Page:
"Year of the Adopted Family" book release

Sunday, August 15, 2010

Jackpot! 5 Ways to Boost Your School's Luck with Storytelling

I am not a gambling person, but I am willing to bet that storytelling would make a difference in any school.

If the art is promoted and supported, then it may not be long before students experience higher test scores and. . .some major life skills.

5 Ways to Boost Your School's Luck with Storytelling:
  • Classroom, School, and District Level Events
  • Training Teachers to Merge Storytelling with Curriculum
  • Storytelling Residencies
  • Games
  • Schools Standards

Classroom, School, and District Level Events
Any state could be a strong youth storytelling state. One classroom could lead to one school and finally one school district who support the art.

In Utah, the following school districts promote storytelling the strongest: Alpine, Davis, Jordan, Morgan, Ogden, and Weber. The Canyons District is in progress to be added to this list. Private and charter schools are becoming more interested due to the Weber State University Storytelling Festival. In February 2010, there were 87 youth tellers invited to tell for the festival. This did not count the hundreds of students who had classroom, school, or district level showcases to determine the top tellers.

Did Utah become this way overnight? No.

Though if you would like a "fast-forward" approach, then nearby festivals need to extend invitations to schools. You may be surprised at who accepts the opportunity.

Training Teachers to Merge Storytelling with Curriculum
A one-time visit from a professional storyteller can have influence, but teachers are with their students on a daily basis. These teachers could take already-made lesson plans and merge storytelling in them.

A book called “Story Proof: The Science Behind the Startling Power of Story” by Kendall Haven shows that test scores do go up when students learn through story-based teaching. The brain seems to feed off stories and remembers facts much more quickly that way.

Storytelling Residencies
Schedule a professional storyteller for more than the "one moment" with the students. When there are 2-8 weeks dedicated to literacy and communication skills, then a storyteller could guide the course through stories.

The lessons linger longer. . .and so do the "happily ever afters".

Any storytelling game could connect with the curriculum. Kids to adults love these activities. Games serve as a way to kick-off a new topic or section, to reinforce concepts, and to review.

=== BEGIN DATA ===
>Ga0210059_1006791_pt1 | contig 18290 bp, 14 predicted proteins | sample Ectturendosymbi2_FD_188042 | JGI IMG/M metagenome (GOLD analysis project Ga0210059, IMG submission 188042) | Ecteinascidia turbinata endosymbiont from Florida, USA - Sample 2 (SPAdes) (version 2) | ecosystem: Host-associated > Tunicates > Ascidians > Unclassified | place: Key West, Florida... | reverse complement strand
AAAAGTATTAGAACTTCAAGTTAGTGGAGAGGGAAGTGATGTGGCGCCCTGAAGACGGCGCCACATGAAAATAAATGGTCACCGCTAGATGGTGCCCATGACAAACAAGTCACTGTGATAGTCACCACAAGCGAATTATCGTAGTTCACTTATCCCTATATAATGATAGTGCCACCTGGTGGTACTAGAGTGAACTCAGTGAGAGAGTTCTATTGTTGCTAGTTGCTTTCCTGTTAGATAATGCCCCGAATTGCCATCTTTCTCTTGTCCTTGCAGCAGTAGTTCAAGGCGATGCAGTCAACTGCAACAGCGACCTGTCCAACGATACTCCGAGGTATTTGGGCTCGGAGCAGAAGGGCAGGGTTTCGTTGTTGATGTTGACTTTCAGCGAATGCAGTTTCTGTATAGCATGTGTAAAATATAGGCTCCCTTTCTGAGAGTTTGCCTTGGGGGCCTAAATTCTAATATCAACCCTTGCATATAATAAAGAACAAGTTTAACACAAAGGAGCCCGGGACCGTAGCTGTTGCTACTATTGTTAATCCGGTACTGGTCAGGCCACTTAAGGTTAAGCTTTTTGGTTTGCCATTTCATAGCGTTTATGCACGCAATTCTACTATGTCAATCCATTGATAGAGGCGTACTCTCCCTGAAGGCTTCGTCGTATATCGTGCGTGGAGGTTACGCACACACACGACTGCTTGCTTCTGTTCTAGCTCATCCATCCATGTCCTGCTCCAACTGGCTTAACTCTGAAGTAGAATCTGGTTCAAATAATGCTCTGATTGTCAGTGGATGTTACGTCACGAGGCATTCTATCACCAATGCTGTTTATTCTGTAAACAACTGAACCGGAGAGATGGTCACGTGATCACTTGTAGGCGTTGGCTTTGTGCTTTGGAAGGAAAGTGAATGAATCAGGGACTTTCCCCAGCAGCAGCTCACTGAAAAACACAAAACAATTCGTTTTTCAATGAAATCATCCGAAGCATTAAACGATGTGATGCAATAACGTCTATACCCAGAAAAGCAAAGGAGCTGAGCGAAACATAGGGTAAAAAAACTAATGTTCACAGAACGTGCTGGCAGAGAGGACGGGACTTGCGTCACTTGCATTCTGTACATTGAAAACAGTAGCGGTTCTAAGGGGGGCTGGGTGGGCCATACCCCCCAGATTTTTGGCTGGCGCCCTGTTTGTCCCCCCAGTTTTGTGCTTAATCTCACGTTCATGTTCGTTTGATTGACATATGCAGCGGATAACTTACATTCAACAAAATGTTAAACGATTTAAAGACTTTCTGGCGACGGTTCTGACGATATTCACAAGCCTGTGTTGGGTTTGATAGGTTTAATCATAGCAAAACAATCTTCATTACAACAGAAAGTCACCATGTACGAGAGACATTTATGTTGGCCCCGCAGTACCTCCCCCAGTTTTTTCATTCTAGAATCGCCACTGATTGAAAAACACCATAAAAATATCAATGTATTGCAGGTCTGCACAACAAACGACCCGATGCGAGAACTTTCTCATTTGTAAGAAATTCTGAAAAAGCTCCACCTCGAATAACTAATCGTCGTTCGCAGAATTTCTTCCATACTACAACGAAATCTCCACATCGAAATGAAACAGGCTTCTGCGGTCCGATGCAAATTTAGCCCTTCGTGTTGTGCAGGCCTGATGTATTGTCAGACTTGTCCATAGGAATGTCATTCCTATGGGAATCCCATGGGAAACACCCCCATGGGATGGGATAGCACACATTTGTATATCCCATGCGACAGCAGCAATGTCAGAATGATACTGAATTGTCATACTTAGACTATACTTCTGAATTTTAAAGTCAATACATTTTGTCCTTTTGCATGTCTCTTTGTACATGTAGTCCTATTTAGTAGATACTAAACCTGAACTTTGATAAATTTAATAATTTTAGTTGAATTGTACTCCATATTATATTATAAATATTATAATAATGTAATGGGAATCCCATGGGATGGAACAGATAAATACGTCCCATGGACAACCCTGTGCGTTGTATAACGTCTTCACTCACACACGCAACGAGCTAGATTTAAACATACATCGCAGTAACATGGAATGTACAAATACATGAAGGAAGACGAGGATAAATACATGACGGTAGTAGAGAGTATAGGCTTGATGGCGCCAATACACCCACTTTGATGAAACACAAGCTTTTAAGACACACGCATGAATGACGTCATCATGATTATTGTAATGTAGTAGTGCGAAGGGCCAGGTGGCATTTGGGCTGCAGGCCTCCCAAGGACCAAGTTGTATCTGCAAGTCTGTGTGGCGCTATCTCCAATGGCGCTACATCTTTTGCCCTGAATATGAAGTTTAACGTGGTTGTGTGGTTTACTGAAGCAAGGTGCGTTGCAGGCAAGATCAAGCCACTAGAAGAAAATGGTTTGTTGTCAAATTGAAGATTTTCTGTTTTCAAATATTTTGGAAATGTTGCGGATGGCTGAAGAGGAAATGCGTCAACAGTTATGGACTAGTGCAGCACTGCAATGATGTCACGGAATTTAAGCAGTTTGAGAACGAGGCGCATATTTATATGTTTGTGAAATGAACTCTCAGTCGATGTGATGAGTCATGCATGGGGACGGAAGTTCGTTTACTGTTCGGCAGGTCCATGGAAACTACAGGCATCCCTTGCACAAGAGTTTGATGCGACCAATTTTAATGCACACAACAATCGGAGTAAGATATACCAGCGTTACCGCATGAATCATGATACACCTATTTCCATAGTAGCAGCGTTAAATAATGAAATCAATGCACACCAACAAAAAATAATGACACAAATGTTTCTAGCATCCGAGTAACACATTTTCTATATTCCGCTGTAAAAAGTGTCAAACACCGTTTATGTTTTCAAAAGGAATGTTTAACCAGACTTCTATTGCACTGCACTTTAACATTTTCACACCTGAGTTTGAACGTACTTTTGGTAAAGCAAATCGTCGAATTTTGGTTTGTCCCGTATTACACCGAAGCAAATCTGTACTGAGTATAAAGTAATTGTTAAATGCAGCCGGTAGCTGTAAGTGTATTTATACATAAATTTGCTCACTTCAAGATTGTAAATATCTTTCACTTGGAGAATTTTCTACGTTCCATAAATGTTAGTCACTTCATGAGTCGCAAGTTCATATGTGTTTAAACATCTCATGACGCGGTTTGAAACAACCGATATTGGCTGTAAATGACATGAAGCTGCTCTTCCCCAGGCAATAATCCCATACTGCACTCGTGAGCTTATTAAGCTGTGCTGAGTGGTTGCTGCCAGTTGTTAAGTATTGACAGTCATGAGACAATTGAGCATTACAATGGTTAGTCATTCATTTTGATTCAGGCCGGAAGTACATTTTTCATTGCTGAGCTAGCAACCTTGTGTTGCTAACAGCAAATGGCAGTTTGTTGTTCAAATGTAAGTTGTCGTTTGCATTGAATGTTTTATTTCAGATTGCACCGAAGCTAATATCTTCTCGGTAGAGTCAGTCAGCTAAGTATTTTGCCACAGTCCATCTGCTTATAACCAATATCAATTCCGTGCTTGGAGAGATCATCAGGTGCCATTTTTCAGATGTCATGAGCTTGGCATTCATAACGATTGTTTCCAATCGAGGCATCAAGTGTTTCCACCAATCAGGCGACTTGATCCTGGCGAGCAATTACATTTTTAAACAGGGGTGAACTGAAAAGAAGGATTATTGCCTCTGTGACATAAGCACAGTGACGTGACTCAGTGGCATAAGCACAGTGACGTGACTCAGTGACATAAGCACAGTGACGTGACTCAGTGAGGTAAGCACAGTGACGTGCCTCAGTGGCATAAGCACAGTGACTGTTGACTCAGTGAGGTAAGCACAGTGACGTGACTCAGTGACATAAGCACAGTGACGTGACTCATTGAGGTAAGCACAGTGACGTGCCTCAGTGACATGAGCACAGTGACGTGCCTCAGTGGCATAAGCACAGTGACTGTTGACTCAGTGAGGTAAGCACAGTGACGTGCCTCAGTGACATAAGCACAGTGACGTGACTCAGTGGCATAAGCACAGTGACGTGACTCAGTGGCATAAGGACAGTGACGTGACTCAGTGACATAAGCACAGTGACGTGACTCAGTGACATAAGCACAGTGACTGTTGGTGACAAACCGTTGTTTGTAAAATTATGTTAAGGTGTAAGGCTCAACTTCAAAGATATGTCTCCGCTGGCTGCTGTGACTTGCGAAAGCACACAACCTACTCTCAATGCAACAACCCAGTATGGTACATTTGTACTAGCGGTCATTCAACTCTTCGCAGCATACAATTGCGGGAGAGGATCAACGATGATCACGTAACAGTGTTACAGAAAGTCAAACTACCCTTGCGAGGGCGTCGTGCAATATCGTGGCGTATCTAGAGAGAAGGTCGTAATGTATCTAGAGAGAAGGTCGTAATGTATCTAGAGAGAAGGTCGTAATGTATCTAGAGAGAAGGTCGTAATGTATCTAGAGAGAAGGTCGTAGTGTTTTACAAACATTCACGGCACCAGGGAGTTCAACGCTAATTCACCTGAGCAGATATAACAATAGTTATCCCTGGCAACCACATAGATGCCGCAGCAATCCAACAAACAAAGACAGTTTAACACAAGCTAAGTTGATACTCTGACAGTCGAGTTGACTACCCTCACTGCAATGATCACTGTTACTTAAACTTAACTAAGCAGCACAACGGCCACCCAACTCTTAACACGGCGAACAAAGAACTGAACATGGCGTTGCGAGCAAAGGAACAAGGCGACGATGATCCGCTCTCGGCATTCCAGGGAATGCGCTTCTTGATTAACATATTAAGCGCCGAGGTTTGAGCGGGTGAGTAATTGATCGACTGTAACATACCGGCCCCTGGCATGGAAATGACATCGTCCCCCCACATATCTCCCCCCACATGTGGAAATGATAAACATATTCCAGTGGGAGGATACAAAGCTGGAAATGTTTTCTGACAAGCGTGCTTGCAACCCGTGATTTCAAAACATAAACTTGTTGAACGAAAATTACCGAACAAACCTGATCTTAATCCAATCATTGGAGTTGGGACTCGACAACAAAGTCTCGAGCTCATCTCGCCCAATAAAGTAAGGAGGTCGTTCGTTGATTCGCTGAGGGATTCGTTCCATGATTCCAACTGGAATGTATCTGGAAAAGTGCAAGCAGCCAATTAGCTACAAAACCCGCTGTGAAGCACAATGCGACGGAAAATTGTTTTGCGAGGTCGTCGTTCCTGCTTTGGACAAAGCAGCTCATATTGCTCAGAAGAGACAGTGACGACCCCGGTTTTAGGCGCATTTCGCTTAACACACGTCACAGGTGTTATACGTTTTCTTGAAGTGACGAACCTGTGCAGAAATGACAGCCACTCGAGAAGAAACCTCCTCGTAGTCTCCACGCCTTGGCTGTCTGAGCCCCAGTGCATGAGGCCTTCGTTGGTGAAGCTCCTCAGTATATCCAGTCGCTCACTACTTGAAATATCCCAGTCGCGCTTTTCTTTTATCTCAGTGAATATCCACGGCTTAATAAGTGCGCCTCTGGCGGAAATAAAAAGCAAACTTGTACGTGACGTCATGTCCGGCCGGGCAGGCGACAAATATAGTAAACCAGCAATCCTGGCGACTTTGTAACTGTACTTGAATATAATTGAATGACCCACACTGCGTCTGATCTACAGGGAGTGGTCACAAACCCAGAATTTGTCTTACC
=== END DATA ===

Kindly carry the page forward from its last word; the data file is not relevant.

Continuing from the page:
Example Game: Mixed-Up Mayhem
Set aside a bowl for each of the following categories or create your own: Status, God of Choice, Daily Activity, Place, and Object. Note that these reflect social, political, religious, geographical and economical areas. On slips of paper, write a word and place in the appropriate bowl.

For a Greek game, here are ideas to put in each bowl—
a. Status—Rich, Middle Class, Poor, Slave
b. God of Choice—Zeus, Hera, Athena, Hephaestus, Ares
c. Daily Activity—Farming, Sailing, Hunting, Wrestling, Attending Wedding, Running Household, Going to School
d. Place—Athens, Sparta, Mediterranean Sea
e. Object—Lyre, Flute, Petasos (broad-rimmed hat), Metal Headband, Tunic, Hairpins, Rattle, Little Clay Animals, Yo-yo, Terra-cotta Dolls, Pet Goat, Pet Mice

Pull a paper from each of the bowls. Create individual or group stories that connect each of the items drawn. Be prepared for stories to go in any direction as long as all words are used.

School Standards
The Youth, Educators, and Storytellers Alliance has a one-page
position statement that could guide states in how to review their school standards.

These standards are not in stone and chiseling the words "story" or "storytelling" into it does not have to be an impossible task.

So take a chance. . .roll the dice. . .and see if you can soon yell "Jackpot! There's storytelling in my school!"

Until we tell again,

Rachel Hedman
Professional Storyteller
Tel: (801) 870-5799
Email: info@rachelhedman.com
Family Famine Series Site: http://www.familyfamine.com/

Sunday, August 01, 2010

"Eat, Pray, Love"--A Teller who Traveled to Conference

Thanks to Karen Rae Kraut, we have this picture (left to right): Rachel Hedman, Joel ben Izzy, and Willa Brigham. This was after we sung and danced "We love our hats!" at the 2010 National Storytelling Conference in Los Angeles. Consider it a jazzy thankful prayer.

Elizabeth Gilbert's memoir "Eat, Pray, Love" has had a resurgence of popularity with the movie hitting theaters.